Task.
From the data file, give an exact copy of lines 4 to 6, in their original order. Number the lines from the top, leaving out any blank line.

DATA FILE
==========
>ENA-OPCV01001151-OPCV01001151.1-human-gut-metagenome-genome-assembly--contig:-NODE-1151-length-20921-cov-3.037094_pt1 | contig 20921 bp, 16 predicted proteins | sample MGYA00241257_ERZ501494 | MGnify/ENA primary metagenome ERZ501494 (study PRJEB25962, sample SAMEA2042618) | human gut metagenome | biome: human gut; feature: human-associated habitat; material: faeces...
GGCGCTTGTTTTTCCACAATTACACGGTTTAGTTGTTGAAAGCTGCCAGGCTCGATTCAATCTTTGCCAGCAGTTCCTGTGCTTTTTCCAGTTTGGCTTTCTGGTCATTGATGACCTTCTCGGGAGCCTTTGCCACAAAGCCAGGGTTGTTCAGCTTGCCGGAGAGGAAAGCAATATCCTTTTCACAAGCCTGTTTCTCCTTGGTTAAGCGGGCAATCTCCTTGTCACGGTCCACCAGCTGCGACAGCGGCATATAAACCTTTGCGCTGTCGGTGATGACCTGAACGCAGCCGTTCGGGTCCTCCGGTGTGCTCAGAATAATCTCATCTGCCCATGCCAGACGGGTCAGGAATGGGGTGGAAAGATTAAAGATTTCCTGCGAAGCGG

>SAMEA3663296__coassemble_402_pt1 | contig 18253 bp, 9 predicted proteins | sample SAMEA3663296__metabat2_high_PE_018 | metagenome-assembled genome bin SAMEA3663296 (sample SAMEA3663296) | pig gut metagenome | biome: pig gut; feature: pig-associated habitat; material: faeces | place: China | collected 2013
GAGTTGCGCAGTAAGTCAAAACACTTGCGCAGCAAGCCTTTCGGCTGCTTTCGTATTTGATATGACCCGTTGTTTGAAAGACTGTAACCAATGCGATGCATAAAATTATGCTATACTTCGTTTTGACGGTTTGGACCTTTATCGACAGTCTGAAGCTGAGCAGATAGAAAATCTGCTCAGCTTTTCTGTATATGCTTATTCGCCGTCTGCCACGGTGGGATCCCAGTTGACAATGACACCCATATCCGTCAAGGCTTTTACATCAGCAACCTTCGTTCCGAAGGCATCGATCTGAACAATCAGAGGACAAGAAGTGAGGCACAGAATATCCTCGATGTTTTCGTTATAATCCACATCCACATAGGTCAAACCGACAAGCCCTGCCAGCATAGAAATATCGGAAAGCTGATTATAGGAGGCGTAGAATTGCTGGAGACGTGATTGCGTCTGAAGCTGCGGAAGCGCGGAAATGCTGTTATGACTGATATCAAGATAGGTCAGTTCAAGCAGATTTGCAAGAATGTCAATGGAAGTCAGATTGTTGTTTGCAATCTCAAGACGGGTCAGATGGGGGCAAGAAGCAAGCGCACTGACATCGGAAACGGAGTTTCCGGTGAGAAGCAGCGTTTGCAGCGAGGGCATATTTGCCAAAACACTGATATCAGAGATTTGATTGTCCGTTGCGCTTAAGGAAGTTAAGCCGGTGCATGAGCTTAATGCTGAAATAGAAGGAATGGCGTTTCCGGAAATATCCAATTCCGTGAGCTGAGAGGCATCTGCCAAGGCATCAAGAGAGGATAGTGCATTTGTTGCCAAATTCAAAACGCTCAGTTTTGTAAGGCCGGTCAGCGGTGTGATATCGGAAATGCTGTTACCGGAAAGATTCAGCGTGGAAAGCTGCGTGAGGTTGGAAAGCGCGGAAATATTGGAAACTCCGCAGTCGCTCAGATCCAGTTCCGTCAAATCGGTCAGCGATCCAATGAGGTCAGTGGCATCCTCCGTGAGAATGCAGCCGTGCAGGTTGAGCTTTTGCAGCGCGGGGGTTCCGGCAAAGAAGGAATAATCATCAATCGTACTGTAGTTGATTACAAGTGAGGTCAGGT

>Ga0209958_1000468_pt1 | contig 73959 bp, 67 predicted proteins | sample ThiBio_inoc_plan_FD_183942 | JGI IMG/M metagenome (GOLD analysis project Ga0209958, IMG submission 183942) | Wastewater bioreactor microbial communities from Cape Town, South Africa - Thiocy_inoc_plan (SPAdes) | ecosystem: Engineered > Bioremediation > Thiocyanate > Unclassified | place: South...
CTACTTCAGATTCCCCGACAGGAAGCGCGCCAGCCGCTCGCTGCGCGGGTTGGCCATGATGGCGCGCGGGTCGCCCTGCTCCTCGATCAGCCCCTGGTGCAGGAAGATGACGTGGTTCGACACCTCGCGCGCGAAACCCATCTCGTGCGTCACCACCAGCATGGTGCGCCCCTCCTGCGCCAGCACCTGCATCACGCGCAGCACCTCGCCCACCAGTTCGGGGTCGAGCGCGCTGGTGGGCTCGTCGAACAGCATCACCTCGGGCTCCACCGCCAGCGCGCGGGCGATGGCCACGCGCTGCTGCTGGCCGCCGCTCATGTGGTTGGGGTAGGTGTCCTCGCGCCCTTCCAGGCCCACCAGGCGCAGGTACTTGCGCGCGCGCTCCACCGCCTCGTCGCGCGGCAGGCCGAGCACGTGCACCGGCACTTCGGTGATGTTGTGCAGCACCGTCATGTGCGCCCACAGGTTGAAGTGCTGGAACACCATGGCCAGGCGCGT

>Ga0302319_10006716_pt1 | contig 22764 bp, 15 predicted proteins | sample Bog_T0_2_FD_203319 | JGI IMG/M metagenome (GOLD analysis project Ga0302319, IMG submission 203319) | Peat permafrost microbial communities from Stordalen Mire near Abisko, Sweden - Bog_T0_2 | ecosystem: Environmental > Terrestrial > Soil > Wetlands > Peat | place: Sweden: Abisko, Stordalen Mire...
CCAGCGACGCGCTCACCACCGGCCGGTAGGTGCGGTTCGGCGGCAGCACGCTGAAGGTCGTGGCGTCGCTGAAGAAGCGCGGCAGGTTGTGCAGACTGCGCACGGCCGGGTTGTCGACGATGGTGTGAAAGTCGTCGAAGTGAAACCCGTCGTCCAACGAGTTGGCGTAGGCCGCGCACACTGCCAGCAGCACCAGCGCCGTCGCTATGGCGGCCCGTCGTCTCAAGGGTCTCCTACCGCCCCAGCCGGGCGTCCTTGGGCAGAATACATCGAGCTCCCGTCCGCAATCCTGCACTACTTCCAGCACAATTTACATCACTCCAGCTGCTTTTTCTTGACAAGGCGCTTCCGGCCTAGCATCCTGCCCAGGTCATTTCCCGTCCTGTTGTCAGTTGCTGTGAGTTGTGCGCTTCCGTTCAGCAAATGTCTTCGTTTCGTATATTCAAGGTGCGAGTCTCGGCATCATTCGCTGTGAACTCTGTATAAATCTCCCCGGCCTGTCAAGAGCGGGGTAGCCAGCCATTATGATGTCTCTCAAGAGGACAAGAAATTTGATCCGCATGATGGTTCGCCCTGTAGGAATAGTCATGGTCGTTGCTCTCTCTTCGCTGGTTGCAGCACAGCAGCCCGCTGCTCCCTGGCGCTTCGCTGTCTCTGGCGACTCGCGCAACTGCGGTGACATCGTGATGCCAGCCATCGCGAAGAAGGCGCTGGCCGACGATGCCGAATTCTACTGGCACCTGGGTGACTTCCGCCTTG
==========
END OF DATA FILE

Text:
GAGTTGCGCAGTAAGTCAAAACACTTGCGCAGCAAGCCTTTCGGCTGCTTTCGTATTTGATATGACCCGTTGTTTGAAAGACTGTAACCAATGCGATGCATAAAATTATGCTATACTTCGTTTTGACGGTTTGGACCTTTATCGACAGTCTGAAGCTGAGCAGATAGAAAATCTGCTCAGCTTTTCTGTATATGCTTATTCGCCGTCTGCCACGGTGGGATCCCAGTTGACAATGACACCCATATCCGTCAAGGCTTTTACATCAGCAACCTTCGTTCCGAAGGCATCGATCTGAACAATCAGAGGACAAGAAGTGAGGCACAGAATATCCTCGATGTTTTCGTTATAATCCACATCCACATAGGTCAAACCGACAAGCCCTGCCAGCATAGAAATATCGGAAAGCTGATTATAGGAGGCGTAGAATTGCTGGAGACGTGATTGCGTCTGAAGCTGCGGAAGCGCGGAAATGCTGTTATGACTGATATCAAGATAGGTCAGTTCAAGCAGATTTGCAAGAATGTCAATGGAAGTCAGATTGTTGTTTGCAATCTCAAGACGGGTCAGATGGGGGCAAGAAGCAAGCGCACTGACATCGGAAACGGAGTTTCCGGTGAGAAGCAGCGTTTGCAGCGAGGGCATATTTGCCAAAACACTGATATCAGAGATTTGATTGTCCGTTGCGCTTAAGGAAGTTAAGCCGGTGCATGAGCTTAATGCTGAAATAGAAGGAATGGCGTTTCCGGAAATATCCAATTCCGTGAGCTGAGAGGCATCTGCCAAGGCATCAAGAGAGGATAGTGCATTTGTTGCCAAATTCAAAACGCTCAGTTTTGTAAGGCCGGTCAGCGGTGTGATATCGGAAATGCTGTTACCGGAAAGATTCAGCGTGGAAAGCTGCGTGAGGTTGGAAAGCGCGGAAATATTGGAAACTCCGCAGTCGCTCAGATCCAGTTCCGTCAAATCGGTCAGCGATCCAATGAGGTCAGTGGCATCCTCCGTGAGAATGCAGCCGTGCAGGTTGAGCTTTTGCAGCGCGGGGGTTCCGGCAAAGAAGGAATAATCATCAATCGTACTGTAGTTGATTACAAGTGAGGTCAGGT

>Ga0209958_1000468_pt1 | contig 73959 bp, 67 predicted proteins | sample ThiBio_inoc_plan_FD_183942 | JGI IMG/M metagenome (GOLD analysis project Ga0209958, IMG submission 183942) | Wastewater bioreactor microbial communities from Cape Town, South Africa - Thiocy_inoc_plan (SPAdes) | ecosystem: Engineered > Bioremediation > Thiocyanate > Unclassified | place: South...
CTACTTCAGATTCCCCGACAGGAAGCGCGCCAGCCGCTCGCTGCGCGGGTTGGCCATGATGGCGCGCGGGTCGCCCTGCTCCTCGATCAGCCCCTGGTGCAGGAAGATGACGTGGTTCGACACCTCGCGCGCGAAACCCATCTCGTGCGTCACCACCAGCATGGTGCGCCCCTCCTGCGCCAGCACCTGCATCACGCGCAGCACCTCGCCCACCAGTTCGGGGTCGAGCGCGCTGGTGGGCTCGTCGAACAGCATCACCTCGGGCTCCACCGCCAGCGCGCGGGCGATGGCCACGCGCTGCTGCTGGCCGCCGCTCATGTGGTTGGGGTAGGTGTCCTCGCGCCCTTCCAGGCCCACCAGGCGCAGGTACTTGCGCGCGCGCTCCACCGCCTCGTCGCGCGGCAGGCCGAGCACGTGCACCGGCACTTCGGTGATGTTGTGCAGCACCGTCATGTGCGCCCACAGGTTGAAGTGCTGGAACACCATGGCCAGGCGCGT